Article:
The going mantra in crypto today is "institutions are coming." That could not be further from the truth. The degree of safety financial services require is far beyond what we in crypto can provide today.
The problem is that what institutions mean by safety is very different and goes far beyond what the cryptocurrency crowd understands the word to mean. It includes conventional digital security, but it also includes a reasonable ability to correct mistakes and retrieve stolen funds, as well as to share access with others and remain confident that such sharing won't lead to problems.
Here's an illustration of what it takes to achieve safety in crypto, at least in terms of digital security. This post lists all measures cryptocurrency users should take to stay secure. (Footnote: Read it and follow it to the letter!) To carry out the author's advice, one must spend many hours, and not just once, but every so often, to ensure that there is no avenue for the attacker to get in or that keys are not lost.
Crypto was started on the premise of financial sovereignty, a worthy goal, to say the least. Yet, when it comes to money, sovereignty is not what the majority of the population needs or wants. It wants safety and measured, predictable and low-risk income. That is what institutions want to provide to their customers, because ultimately the institutions don't benefit when their customers lose money for any reason whatsoever, including a lack of understanding or lack of education.
And then there is the simple fact that full control of funds means added incentives to kidnappings and physical attacks. When the extent of that problem becomes clear to the mainstream finance community (say, after a high-profile kidnapping of a cryptocurrency fund partner or two), whatever interest the institutions had in this asset class will disappear overnight.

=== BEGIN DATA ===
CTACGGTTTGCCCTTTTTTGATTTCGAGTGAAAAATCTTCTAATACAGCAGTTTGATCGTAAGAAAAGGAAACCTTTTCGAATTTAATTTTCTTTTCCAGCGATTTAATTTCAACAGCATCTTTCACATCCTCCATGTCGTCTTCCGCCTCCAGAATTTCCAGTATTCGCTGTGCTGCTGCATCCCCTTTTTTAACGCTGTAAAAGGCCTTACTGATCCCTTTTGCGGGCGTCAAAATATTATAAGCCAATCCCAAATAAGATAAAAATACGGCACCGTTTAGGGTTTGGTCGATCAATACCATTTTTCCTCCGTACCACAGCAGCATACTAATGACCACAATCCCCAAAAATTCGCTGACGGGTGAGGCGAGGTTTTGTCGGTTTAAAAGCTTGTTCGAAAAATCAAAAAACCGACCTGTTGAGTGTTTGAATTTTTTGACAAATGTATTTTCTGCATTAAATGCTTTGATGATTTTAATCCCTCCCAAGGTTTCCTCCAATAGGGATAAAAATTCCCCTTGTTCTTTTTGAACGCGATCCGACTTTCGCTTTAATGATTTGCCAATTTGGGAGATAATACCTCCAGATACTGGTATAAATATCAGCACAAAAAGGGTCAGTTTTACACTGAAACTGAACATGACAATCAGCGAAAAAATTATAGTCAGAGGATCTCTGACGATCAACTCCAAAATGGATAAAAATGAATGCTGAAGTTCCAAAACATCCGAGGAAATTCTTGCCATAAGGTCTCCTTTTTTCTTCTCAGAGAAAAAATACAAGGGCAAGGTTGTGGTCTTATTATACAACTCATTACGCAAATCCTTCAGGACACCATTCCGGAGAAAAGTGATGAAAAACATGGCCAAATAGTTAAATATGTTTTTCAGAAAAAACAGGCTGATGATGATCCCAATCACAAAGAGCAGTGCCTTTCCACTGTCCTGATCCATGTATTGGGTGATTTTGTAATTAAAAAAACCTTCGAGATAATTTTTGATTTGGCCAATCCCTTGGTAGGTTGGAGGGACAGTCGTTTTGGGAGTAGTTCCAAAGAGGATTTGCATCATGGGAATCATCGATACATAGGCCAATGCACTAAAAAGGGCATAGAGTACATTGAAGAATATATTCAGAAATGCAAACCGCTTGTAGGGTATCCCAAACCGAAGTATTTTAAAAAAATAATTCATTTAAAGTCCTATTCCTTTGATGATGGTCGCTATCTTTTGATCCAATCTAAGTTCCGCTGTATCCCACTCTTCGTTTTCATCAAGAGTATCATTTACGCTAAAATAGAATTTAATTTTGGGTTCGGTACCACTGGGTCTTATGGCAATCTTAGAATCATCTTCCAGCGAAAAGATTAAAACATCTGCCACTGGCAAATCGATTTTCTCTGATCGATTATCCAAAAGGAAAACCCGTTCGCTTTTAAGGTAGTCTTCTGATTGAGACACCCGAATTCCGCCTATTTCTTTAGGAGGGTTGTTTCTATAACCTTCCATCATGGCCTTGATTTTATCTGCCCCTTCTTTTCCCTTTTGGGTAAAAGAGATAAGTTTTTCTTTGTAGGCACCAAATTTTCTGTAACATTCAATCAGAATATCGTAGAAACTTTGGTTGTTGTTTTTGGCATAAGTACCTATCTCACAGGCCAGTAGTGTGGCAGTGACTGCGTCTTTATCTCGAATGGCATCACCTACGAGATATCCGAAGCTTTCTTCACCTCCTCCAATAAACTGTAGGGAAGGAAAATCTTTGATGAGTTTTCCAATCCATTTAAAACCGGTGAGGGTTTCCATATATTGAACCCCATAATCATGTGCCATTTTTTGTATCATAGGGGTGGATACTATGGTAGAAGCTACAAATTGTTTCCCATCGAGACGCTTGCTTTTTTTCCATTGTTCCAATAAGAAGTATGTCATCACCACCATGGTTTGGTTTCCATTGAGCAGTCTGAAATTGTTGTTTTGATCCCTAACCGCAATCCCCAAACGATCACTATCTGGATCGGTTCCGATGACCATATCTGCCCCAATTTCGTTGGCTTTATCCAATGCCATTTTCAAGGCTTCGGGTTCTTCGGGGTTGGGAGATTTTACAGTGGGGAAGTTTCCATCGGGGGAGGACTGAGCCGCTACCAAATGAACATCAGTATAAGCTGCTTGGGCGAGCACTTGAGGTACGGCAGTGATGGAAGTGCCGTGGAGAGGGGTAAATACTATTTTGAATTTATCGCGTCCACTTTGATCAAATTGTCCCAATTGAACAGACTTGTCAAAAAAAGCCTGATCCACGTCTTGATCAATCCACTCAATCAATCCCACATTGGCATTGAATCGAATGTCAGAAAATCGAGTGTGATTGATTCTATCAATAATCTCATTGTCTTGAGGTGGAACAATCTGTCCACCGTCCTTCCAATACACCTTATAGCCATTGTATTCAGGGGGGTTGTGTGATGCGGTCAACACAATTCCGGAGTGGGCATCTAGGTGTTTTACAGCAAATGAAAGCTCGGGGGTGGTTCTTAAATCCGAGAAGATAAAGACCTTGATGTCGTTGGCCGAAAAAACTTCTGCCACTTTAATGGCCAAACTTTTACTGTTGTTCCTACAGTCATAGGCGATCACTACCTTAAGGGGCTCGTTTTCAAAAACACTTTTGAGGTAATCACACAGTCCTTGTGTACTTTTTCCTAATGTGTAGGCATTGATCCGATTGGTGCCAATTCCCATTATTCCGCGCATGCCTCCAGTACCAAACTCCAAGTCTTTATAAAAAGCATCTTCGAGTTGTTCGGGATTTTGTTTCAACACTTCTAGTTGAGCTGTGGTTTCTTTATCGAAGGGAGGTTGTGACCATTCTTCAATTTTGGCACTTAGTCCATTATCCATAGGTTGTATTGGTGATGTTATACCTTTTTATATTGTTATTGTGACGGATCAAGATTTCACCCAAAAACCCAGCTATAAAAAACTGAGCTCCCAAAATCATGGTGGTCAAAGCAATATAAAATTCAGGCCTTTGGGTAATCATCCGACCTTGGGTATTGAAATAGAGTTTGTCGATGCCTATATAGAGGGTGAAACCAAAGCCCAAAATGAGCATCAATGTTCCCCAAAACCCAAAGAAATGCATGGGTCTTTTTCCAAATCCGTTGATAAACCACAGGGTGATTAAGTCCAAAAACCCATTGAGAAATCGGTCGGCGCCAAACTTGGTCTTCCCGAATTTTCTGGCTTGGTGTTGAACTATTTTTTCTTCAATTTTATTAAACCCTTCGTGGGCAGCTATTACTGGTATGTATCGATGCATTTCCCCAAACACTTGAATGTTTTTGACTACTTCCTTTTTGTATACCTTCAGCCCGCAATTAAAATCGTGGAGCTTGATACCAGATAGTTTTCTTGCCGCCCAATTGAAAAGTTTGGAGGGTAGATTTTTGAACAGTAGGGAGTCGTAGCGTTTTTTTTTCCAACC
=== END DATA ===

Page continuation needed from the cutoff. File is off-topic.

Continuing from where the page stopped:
Custodians purport to solve the problem, but more often than not, they merely hide it, while lulling their customers into a false sense of security. (For instance, the custody solution FireBlocks did not protect its customer from permanently losing keys to his blockchain wallet.)
Or, alternatively, custodians can remove the customer's prized financial sovereignty through added safeguards to access, and the consequent exposure to regulatory interference, and freeze customer's accounts much like banks do.
It is not necessary, however, for sovereignty to stand in stark opposition with safety. A viable compromise between safety and sovereignty is possible through a deep and nuanced examination of what people need, and through learning from the past and current mistakes. But as long as the cryptocurrency community is unwilling to compromise and blames users for their perceived lack of security savvy, there is no chance of mainstream adoption.
So, yes, institutions are coming, but they are only coming to learn from our mistakes, to adopt our ideas and to build their own blockchain systems that answer the exact set of requirements their customers have. These requirements will include the conventional understanding of customer safety and will reduce risks to all customers, even those unable to understand, let alone follow, a complex set of security procedures, or ensure military-grade physical security. These systems will leave crypto behind and will instead drive value into an entirely different generation of digital assets.
In order to drive mainstream financial organizations to crypto-asset networks, our approach to security has to change. It must necessarily include a safety net to prevent or at least reduce the likelihood of human error. We must stop accusing users of stupidity, and instead provide them with reliable tools that make it easy for them to prevent hacks and keep their keys safe, all without an in-depth understanding of digital security.
We must also build systems that actively remove incentives to physical attacks, for example through shared control of accounts. Either that, or as the novelty of crypto assets wears off, we will become irrelevant in the grand scheme of things.